WILLIAM M. PERRY Plaintiff
OHIO DEPARTMENT OF REHABILITATION AND CORRECTION Defendant
to S.C. Reporter 6/14/19
DECISION OF THE MAGISTRATE
Plaintiff, an inmate in the custody and control of defendant
at the Pickaway Correctional Institution, brings this action
for negligence. Plaintiffs claim arises out of an incident
where he sustained an injury to his hand while operating a
drill press for the Ohio Penal Industries (OPI). The issues
of liability and damages were bifurcated for trial, and the
case proceeded to trial on the issue of liability.
At trial, plaintiff testified that on April 10, 2017, he was
assigned to work in the OPI shop at the Warren Correctional
Institution. Plaintiff explained that prior to entering
prison, he held jobs in the food service industry and
warehousing, but he had never operated a drill press prior to
working in the OPI shop.
Regarding the training that he received, plaintiff testified
that he participated in two training sessions. The first
session consisted of an inmate reading the rules and policies
of the shop and a discussion of safety lead by one of
defendant's staff members. Plaintiff was then handed
paperwork to complete, which consisted of signing
documentation demonstrating that he was aware of the shop
rules and policies. Plaintiff denied being informed that he
should not wear gloves while operating the drill press,
although he acknowledged that he was aware that the shop
policies state that gloves are not to be worn while operating
the machines. Plaintiff testified that the second training
session to occur consisted of another inmate demonstrating
the operation of the drill press by showing him how to start
the machine, how to move the drill up and down, and how to
move the drill bit. Plaintiff asserted that he was advised to
avoid excessively using the stop button on the drill press
due to a short.
Plaintiff testified that several weeks before the accident,
he had a conversation with Stephen Malone about hot metal
shavings from the drill press burning his hands while he
operated the drill press. Plaintiff explained that he wanted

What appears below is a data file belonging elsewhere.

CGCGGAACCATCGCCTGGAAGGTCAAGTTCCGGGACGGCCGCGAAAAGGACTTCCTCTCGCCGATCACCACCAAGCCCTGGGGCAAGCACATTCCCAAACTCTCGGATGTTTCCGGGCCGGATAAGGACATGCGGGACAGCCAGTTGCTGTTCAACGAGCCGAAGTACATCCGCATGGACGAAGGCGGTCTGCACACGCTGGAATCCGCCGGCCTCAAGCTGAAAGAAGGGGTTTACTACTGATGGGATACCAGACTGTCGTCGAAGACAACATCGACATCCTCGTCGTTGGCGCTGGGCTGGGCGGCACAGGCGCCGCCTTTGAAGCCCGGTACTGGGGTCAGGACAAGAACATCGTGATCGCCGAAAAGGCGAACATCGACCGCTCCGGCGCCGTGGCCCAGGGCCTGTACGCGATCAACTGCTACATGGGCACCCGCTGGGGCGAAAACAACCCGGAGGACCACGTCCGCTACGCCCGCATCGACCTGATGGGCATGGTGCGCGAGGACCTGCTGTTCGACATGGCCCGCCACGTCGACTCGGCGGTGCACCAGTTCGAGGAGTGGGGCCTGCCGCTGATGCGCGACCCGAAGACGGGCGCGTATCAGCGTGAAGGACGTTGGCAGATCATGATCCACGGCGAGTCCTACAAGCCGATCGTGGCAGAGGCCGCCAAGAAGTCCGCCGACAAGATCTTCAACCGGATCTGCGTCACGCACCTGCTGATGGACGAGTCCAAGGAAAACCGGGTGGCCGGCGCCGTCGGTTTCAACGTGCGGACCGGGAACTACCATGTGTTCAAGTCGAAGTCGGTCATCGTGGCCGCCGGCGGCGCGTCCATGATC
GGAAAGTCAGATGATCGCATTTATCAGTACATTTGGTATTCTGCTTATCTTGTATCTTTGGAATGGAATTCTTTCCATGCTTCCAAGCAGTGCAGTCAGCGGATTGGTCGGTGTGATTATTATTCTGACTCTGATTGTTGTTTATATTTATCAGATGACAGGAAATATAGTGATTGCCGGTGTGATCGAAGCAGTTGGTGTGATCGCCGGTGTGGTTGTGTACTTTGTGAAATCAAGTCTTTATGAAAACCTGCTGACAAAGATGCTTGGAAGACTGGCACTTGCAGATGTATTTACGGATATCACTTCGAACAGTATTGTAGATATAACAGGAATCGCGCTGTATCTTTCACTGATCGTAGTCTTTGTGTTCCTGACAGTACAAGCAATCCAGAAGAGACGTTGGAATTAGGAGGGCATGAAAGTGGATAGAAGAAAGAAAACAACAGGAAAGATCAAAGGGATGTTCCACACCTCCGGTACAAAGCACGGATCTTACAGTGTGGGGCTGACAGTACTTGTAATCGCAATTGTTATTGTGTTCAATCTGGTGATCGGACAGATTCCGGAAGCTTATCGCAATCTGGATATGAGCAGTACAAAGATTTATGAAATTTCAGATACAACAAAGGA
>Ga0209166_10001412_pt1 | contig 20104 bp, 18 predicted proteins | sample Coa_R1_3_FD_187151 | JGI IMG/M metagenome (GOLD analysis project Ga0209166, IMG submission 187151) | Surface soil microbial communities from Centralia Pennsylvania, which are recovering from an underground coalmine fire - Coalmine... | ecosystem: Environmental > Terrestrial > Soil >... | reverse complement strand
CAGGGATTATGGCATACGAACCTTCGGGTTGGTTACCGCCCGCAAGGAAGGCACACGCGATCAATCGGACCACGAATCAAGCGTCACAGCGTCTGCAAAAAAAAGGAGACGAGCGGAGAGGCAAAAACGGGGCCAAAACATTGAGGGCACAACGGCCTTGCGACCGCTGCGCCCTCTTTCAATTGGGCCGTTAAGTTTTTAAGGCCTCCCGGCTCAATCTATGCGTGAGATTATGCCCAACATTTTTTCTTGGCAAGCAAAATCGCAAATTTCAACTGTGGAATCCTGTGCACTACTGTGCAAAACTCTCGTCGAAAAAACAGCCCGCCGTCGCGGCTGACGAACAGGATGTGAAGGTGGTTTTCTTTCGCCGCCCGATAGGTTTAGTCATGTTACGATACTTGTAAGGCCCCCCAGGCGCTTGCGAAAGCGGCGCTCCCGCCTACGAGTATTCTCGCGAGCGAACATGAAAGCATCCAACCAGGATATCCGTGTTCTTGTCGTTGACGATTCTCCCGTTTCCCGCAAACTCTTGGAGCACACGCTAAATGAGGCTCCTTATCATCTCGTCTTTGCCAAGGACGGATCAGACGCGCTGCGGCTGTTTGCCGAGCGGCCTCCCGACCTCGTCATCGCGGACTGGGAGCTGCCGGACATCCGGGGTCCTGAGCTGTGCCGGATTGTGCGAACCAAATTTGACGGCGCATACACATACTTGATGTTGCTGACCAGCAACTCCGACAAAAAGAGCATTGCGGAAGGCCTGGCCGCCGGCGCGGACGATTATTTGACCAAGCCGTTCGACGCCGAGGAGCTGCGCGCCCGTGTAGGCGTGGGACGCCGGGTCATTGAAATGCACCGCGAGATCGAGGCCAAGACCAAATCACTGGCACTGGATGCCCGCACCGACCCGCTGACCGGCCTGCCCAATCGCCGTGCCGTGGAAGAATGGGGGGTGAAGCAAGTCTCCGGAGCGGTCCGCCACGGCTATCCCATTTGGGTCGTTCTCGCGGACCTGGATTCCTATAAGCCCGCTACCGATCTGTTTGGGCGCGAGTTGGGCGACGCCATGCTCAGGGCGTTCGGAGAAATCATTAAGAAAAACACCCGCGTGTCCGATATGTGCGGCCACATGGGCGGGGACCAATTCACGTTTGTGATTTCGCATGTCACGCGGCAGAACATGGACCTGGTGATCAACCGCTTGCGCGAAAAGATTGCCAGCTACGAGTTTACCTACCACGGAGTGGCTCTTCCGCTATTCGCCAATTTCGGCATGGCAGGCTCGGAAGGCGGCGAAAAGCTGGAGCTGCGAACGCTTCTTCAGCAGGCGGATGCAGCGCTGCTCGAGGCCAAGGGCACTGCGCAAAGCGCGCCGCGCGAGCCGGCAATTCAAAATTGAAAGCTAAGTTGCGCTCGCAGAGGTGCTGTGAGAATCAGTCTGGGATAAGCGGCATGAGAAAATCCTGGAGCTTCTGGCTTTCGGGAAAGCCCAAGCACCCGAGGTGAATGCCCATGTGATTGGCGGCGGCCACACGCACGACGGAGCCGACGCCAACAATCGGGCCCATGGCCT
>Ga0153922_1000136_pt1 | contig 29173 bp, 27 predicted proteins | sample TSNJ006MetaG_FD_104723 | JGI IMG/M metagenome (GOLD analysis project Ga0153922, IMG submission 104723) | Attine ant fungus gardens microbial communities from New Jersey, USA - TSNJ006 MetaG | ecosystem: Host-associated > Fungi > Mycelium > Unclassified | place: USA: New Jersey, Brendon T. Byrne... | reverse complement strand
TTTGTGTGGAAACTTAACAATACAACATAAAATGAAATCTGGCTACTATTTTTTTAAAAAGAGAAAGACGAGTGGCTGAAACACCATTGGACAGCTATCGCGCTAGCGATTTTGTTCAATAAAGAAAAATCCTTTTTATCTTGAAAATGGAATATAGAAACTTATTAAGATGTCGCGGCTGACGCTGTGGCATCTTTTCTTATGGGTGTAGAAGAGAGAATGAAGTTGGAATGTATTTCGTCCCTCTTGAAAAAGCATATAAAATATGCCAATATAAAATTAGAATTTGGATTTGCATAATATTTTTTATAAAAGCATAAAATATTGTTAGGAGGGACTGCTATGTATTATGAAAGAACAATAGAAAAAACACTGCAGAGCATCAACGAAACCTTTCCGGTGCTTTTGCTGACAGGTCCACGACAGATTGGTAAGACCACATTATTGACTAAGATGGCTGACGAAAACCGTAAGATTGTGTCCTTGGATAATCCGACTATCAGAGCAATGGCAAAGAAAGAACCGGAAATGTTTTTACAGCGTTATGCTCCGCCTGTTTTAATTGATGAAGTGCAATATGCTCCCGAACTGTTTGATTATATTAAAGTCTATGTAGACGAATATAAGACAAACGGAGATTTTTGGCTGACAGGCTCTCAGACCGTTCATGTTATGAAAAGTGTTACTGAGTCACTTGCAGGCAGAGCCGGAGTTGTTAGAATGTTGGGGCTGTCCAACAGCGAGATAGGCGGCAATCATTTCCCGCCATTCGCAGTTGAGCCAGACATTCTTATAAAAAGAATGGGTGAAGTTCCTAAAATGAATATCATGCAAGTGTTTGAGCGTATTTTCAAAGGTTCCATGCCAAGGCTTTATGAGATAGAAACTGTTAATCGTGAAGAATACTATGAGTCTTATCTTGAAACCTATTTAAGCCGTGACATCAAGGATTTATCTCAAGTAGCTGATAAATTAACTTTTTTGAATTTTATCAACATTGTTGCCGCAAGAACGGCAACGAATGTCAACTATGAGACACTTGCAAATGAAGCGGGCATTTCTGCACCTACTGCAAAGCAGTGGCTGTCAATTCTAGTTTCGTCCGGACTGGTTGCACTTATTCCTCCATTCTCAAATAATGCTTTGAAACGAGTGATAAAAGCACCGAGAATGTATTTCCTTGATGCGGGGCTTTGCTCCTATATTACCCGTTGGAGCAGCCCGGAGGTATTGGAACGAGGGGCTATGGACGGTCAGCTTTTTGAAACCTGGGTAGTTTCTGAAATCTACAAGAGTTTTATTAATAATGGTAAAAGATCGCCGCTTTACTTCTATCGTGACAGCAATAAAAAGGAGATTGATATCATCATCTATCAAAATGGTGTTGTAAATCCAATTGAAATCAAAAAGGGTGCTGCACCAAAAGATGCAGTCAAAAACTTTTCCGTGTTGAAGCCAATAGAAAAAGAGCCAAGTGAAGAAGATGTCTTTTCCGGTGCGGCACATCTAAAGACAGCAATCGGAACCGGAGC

something to protect his hands from the hot metal shavings
because he had to hold the metal close to the drill.
According to plaintiff, Malone responded by issuing him a
pair of leather gloves and stated that he could wear them.
Plaintiff asserts that his supervisors in the OPI shop saw
him using the gloves on multiple occasions while operating
the drill press.
Plaintiff recalls that on July 6, 2017, he reported to work
in the OPI shop. Plaintiff testified that he was assigned to
drill holes in a metal tube intended to be part of a custom
metal table. Plaintiff recalled that he began working at 8:00
a.m., had a lunch break, and then continued working in the
afternoon. Plaintiff stated that Malone was responsible for
issuing equipment and tools from the tool room and that after
the lunch break, he issued plaintiff a drill bit, a key to
the drill press, a protractor, a crescent wrench, and a pair
of leather gloves. Plaintiff added that no one told him that
he could not use the gloves while operating the machine.
Plaintiff acknowledged cotton gloves were available to all
inmates to carry objects around the shop.
Plaintiff stated that he had been assigned to train an inmate
named Guy Perry who was watching him operate the drill press
at the time of the accident. Plaintiff estimated that on that
day, he drilled 100 holes prior to the accident in this case
and drilled perhaps thousands of holes with the drill press
before that. According to plaintiff, shortly before the
accident occurred, Philip Bush walked by and told him to wear
his safety glasses; plaintiff then continued drilling holes.
Plaintiff stated that he used his right hand to operate the
lever and a vice was used to hold the metal tube in place.
Plaintiff explained that he was required to use his left hand
to hold onto the back of the piece that was drilled and that
his hand was right next to where the drill bit was contacting
the metal. Plaintiff testified that he lowered the drill onto
the metal, completed the hole and raised the drill bit.
Plaintiff asserted that while raising the drill, his glove
snagged on the drill bit and his left hand wrapped around the
drill. Plaintiff used his other hand to hit the stop button.
Plaintiff states that he then freed his hand and went to tell
Malone about the accident. Plaintiff subsequently received
medical attention in the infirmary.
Plaintiff testified that he later learned that the drill
press was missing the safety guard that surrounds the drill
bit and is designed to prevent objects from contacting the